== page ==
Box-office prediction: Ryan Seacrest can attest that promotion for “The Dictator” pre-dates all of its competitors. The film applied the early-bird philosophy to the box office, premiering on Wednesday instead of Friday. Between that and decent reviews, Cohen’s new film may end up bringing in $ 23 million over its five-day release.

[Showtimes & Tickets | Six Second Reviews]

“What to Expect When You’re Expecting”
What’s the story? Based off the baby bible, the film narrates the ups and downs of pregnancy through the lives of five (Cameron Diaz, Jennifer Lopez, Elizabeth Banks, Anna Kendrick, and Brooklyn Decker) mommys-to-be.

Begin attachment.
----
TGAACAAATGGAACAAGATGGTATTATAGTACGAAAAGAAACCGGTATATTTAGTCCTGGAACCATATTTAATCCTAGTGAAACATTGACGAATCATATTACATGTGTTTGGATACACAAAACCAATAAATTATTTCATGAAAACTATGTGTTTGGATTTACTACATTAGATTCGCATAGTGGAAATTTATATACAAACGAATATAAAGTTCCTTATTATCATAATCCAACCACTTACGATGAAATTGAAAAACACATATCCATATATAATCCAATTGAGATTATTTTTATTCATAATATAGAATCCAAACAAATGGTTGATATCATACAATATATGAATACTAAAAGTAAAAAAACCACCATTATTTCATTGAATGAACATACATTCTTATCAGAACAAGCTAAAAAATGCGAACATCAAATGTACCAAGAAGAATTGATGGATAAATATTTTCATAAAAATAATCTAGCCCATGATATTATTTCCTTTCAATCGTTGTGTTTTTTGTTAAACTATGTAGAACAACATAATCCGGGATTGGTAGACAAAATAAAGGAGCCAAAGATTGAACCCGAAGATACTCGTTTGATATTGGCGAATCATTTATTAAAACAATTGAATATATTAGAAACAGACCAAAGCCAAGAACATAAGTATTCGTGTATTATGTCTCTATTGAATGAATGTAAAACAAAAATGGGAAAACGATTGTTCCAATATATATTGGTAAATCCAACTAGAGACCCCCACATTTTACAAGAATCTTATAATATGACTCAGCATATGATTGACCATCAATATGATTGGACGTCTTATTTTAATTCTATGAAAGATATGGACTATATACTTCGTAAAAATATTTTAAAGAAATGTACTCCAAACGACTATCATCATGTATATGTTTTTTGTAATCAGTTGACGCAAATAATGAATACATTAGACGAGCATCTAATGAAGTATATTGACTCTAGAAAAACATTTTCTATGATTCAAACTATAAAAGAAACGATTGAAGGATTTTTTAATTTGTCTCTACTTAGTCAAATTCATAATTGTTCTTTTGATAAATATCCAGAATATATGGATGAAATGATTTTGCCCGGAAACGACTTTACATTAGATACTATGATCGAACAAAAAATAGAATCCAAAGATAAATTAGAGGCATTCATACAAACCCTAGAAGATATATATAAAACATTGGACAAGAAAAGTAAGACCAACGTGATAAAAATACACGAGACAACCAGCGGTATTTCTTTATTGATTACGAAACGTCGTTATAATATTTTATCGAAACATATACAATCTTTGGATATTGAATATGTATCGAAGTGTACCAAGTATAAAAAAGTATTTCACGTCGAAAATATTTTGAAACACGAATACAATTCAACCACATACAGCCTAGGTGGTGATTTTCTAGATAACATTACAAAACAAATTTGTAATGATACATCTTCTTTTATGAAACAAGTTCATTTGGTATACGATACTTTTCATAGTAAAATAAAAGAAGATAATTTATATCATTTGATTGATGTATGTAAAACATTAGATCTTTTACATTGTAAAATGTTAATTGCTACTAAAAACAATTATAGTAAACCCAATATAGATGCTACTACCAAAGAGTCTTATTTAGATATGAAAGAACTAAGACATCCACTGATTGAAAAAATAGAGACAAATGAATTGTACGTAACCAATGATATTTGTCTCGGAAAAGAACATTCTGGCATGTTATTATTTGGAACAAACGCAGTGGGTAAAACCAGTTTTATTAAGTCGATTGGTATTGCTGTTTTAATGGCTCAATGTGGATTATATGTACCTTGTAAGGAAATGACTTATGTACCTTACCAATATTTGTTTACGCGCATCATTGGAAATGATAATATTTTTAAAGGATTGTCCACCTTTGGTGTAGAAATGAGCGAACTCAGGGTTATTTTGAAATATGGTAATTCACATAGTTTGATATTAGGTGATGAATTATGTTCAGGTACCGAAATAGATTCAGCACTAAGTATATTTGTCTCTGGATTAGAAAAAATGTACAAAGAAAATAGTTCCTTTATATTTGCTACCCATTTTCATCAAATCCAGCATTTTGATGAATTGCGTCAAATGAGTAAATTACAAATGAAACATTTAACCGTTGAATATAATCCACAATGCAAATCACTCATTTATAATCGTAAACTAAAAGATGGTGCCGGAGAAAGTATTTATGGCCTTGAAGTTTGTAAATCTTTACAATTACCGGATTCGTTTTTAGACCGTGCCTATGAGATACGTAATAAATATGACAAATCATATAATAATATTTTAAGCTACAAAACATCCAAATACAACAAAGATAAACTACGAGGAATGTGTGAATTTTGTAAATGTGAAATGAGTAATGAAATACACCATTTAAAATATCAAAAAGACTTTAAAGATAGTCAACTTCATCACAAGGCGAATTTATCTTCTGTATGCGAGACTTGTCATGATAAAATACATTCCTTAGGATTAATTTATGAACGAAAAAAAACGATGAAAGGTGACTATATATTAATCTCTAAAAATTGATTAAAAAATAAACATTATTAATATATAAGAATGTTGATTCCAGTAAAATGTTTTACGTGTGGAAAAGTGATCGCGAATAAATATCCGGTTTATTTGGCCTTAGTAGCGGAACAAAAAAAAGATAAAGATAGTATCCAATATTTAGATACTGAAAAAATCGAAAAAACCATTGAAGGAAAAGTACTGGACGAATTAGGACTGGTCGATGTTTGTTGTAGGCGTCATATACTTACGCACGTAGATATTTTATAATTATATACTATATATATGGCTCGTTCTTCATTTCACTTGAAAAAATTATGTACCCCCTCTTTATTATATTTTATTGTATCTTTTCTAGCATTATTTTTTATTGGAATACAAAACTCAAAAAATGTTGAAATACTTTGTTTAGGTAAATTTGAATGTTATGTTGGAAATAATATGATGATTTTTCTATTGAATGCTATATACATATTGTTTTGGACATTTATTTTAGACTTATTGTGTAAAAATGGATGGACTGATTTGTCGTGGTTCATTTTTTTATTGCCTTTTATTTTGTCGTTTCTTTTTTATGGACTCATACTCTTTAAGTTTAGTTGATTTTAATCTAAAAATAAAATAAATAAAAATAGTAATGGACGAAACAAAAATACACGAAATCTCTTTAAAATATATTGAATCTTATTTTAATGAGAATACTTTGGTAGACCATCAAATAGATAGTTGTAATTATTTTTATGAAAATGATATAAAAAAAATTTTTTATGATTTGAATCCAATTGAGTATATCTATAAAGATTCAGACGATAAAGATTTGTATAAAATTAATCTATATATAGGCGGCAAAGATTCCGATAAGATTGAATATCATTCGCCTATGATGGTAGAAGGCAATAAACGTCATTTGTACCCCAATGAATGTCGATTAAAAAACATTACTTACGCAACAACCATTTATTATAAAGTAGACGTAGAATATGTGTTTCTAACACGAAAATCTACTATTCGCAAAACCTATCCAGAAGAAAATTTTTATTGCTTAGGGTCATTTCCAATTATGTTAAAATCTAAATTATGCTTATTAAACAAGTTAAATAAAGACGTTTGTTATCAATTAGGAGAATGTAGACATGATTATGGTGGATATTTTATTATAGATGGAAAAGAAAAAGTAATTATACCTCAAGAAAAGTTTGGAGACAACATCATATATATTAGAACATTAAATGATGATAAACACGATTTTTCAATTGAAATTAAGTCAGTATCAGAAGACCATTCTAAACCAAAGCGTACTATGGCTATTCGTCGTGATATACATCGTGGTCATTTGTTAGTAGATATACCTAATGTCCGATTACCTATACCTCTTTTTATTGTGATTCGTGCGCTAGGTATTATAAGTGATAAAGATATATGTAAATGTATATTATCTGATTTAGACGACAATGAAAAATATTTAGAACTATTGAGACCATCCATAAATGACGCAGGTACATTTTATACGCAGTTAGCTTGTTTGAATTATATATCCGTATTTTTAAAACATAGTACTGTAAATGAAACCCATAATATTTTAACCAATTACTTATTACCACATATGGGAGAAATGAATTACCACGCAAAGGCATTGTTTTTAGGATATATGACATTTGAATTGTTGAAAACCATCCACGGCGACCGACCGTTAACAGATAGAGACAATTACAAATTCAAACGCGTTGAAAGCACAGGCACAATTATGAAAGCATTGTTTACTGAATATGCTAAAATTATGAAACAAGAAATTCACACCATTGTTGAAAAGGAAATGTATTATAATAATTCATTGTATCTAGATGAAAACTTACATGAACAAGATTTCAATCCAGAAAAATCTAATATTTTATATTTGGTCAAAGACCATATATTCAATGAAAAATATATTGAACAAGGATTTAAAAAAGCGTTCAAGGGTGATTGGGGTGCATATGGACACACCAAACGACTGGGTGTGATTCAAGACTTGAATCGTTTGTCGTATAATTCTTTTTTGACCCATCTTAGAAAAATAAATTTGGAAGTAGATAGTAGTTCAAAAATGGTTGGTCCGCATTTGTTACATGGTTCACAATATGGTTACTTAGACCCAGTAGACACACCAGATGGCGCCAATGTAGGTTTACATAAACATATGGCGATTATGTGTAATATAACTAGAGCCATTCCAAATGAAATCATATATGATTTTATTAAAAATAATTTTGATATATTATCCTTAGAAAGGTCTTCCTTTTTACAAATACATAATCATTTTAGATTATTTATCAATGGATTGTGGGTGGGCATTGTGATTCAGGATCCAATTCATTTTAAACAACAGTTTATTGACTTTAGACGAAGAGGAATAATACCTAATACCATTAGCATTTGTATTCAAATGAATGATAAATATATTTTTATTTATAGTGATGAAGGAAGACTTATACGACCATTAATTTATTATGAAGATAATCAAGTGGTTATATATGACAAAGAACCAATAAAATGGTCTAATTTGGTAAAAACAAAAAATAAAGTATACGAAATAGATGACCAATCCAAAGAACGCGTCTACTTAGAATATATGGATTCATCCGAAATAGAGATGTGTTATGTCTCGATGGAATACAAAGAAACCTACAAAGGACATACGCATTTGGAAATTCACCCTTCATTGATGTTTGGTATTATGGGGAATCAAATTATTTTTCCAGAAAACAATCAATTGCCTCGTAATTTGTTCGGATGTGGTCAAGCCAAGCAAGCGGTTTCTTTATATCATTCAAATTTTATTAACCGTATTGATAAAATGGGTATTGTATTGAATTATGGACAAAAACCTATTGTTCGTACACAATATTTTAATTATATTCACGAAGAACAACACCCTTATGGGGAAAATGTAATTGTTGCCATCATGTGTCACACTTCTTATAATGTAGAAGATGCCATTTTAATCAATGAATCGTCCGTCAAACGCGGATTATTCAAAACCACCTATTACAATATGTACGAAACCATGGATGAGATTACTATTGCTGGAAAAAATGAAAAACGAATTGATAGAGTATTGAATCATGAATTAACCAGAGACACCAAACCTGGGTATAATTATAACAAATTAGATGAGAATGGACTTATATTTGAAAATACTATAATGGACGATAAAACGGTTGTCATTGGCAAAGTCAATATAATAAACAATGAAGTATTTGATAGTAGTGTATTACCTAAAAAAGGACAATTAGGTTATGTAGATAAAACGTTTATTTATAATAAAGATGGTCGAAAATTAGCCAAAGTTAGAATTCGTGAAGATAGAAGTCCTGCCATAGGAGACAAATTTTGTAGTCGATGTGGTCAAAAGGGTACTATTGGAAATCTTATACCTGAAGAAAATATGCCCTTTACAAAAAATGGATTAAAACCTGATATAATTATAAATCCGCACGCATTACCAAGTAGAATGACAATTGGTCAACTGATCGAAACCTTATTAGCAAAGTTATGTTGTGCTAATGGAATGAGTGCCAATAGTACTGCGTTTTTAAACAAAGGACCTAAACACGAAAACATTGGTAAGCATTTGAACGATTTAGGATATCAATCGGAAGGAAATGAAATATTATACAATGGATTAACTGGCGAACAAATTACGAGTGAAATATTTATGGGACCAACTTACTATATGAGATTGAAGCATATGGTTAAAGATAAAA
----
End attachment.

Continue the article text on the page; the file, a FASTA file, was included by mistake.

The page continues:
Box-office prediction: There was a time when the weaving-story romcom enjoyed great success, but if the “New Year’s Eve” box office fail is any indication, the film should expect disappointing returns. Still, “What to Expect” does boast quite a cast and is trying to appeal to a larger market, so it could earn $ 16 million.

[Showtimes & Tickets | Six Second Reviews]